When one thinks about zombies in video games, titles like Left 4 Dead, Zombie Apocalypse, Dead Island, and so forth come to mind. Even recently, Robert Kirkman’s zombie creation The Walking Dead has become interactive on gaming platforms. We rarely suspect the zombie-hunting protagonist to be a perky 18-year-old cheerleader, nor would we expect to decapitate a zombie and see rainbows. Thanks to Suda 51, it is now possible.
A cheerleader? Really? Whatever will they think of next?
You are the blonde, beautiful and busty Juliet Starling on her 18th birthday, the same day the zombie horde takes over San Romero High School – luckily, Juliet is late for school, not so lucky for her boyfriend, Nick, who you might recognise from the cover art (you know, the head dangling around her hip). The game unfolds as Juliet makes her way to school and begins her adventures kicking zombie ass with her trusty chainsaw, complete with heart cut-outs in the saw-mount. The introductory trip into school pits you up against a few zombies at a time and you’re prompted with the staples of combat; quick pompom attacks which can interrupt zombie actions and eventually stun them, slower but more powerful chainsaw attacks, jumping and various combinations of the three that can allow you to do things like sweep down at crawling torsos. It’s fairly unsophisticated at first which is a great way of introducing you to the bizarre, frantic and loud fun of fighting zombies, then as the game progresses other moves can be purchased to broaden your combat options. The role of a cheerleader is a fitting one as the agility suits the various combat moves she performs, for example Juliet leap-frogs over zombies to avoid incoming attacks or to initiate more powerful attacks like a chainsaw slice down the middle.
Lollipops serve as items you can collect and use to regenerate health, and later on other items become available that assist you in different ways. I won’t go too much into detail for unlocks as it’s such a crazy experience seeing them for yourself, even if you don’t use them. Some of them are worth using and seeing at least once just to see how silly they are.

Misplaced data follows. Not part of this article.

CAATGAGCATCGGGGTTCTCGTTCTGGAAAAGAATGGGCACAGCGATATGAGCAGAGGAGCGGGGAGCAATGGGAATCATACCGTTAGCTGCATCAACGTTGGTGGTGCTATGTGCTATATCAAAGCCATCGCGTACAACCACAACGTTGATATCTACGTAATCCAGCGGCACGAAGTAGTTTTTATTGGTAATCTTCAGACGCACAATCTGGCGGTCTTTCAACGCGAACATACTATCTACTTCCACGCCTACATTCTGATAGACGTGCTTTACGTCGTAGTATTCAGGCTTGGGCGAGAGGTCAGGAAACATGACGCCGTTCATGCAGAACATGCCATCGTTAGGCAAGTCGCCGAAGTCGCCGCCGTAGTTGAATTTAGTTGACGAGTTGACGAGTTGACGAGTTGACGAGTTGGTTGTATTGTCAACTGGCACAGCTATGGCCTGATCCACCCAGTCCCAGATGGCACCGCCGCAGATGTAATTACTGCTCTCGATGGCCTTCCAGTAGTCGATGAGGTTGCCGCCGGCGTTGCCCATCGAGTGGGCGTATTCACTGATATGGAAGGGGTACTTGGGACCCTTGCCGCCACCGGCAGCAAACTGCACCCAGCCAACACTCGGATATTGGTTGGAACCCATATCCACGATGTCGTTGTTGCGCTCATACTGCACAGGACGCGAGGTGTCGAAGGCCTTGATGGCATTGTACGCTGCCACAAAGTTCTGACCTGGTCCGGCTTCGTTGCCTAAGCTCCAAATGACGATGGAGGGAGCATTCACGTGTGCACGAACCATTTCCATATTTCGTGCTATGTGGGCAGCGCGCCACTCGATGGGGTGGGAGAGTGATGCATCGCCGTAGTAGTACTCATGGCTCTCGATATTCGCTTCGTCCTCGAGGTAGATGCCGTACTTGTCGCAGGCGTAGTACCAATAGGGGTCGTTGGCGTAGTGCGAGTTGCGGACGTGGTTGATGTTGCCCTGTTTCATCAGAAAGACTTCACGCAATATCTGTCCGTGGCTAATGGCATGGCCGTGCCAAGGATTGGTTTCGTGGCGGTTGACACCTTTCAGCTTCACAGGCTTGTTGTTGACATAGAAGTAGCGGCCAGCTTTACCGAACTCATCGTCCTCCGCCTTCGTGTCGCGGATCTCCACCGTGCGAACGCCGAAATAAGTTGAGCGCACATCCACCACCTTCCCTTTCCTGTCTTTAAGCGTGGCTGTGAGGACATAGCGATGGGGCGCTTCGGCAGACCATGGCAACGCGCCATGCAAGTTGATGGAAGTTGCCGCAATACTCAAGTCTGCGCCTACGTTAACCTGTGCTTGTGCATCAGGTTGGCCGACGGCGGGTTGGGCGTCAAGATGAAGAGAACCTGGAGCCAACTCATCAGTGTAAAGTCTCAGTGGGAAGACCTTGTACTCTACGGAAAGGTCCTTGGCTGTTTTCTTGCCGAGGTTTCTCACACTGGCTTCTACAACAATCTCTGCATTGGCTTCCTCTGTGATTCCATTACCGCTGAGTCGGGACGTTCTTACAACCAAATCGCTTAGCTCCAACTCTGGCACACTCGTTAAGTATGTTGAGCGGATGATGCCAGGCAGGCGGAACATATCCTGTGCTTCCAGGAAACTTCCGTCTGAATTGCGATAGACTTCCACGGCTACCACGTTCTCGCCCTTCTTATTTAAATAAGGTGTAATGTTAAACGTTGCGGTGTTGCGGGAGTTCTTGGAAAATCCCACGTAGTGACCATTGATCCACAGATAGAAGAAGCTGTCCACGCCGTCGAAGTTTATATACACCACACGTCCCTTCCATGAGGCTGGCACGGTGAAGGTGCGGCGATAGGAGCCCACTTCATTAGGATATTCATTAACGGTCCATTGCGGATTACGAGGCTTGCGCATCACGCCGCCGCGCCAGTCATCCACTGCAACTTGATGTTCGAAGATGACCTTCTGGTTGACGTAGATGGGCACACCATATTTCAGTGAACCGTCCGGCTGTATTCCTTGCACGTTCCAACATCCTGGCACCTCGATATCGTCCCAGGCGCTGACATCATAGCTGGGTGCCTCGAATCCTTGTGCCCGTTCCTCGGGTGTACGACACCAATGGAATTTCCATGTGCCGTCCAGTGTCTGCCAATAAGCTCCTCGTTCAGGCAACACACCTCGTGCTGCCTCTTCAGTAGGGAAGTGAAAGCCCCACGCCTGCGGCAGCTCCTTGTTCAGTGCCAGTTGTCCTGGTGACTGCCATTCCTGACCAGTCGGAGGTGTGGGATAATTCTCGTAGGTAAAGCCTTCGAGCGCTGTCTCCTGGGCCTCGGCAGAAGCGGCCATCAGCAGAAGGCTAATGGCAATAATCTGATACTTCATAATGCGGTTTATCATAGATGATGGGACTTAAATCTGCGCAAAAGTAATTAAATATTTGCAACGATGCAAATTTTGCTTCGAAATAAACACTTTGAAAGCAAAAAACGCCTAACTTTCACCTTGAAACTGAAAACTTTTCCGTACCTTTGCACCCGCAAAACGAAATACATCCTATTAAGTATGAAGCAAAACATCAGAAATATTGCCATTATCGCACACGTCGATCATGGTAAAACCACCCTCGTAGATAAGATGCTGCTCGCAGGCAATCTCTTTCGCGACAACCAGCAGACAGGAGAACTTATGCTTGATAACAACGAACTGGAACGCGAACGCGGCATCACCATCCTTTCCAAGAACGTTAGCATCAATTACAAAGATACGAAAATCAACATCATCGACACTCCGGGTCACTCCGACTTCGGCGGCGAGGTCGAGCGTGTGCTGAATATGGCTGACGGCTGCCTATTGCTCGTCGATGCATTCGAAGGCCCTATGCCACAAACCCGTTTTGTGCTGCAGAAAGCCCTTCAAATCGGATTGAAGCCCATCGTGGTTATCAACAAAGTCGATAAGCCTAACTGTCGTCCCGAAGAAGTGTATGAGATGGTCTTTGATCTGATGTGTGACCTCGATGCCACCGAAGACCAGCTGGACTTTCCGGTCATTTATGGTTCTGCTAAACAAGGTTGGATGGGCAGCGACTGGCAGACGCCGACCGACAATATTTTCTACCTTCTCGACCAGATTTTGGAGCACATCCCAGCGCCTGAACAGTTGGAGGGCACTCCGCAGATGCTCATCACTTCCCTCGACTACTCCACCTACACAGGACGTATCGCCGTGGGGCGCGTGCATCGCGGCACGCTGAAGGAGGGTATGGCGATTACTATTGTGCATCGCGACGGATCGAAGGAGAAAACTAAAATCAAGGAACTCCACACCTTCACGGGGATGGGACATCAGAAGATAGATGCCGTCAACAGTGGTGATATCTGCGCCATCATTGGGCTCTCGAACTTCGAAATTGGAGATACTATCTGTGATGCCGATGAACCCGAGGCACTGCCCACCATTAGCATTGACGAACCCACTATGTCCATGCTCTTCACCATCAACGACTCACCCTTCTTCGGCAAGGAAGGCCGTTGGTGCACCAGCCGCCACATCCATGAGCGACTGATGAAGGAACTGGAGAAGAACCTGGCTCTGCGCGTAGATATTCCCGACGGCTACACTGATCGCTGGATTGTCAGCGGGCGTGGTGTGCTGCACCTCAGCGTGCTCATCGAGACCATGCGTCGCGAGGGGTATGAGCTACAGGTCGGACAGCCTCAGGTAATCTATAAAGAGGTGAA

You guide Juliet around from a 3rd person perspective with standard movement and camera controls, and early on in one of a fair few moments of breaking the 4th wall, she’ll tell you not to look up her skirt. Manoeuvring through levels is carried out this way, with mini-games and quick-time events to bring variety and absurdity to the game. Most of these are a good way of breaking up the often relentless combat, and while some of the quicktime events can be easily missed or failed at first, thank god I played Costume Quest to warm my reflexes for two-second notice button mashing.
There are three difficulty levels and while it’s a single player experience, there are global leaderboards to compare your scores for each level, as you’re graded on your performance including total time taken, continues utilised and combos used.
A quick word on graphics, Lollipop Chainsaw utilises the Unreal Engine and I found it to be quite smooth and the perfect choice for this style of game. It’s less about seeing splatters of liquid blood, and more about rendering glitter, stars and rainbows that explode from the zombies you hack apart, and it comes to together looking like zombie-hunting on acid – I won’t say any more on that topic, you’ll just have to play it. By its very nature, hacking apart zombies with a chainsaw is a violent and gruesome image, but the raging colour and brilliant soundtrack (I’ll get to that) really make it a humorous experience that has its tongue firmly in cheek.
Lollipop Chainsaw features an awesome punk/rock in-game soundtrack, as well as licenced tracks that are unlocked throughout the game. A great feature is being able to customise your gameplay soundtrack by selecting those songs. The soundtrack while you play can change from Joan Jett and the Black Hearts, Five Finger Death Punch, Children of Bodom to the all-time cheerleader anthem “Hey Mickey” by Toni Basil when you activate Juliet’s rage mode, awarded for collecting stars from defeated enemies. The music along with the visual style feels like a wonderful celebration of the 70s and onwards, combining with modern-day dialogue and pop-culture references. The voice acting is great, funny and relevant for a game of this nature.
Lollipop Chainsaw will be regarded as one of my favourite games to date. It’s loud, fast, and often chaotic in a really absurd way, and it’s not at all to be taken seriously. It takes a generous sense of humour and an appreciation for the pop-culture on show to enjoy it, and I really did. To show you a little bit of the absurdity, here’s some zombie baseball gameplay that I recorded just for you.
Thank you One Green Bean for providing Drop Bear Gaming with a review copy of Lollipop Chainsaw.
Plenty of zombies were harmed in the making of this video game review.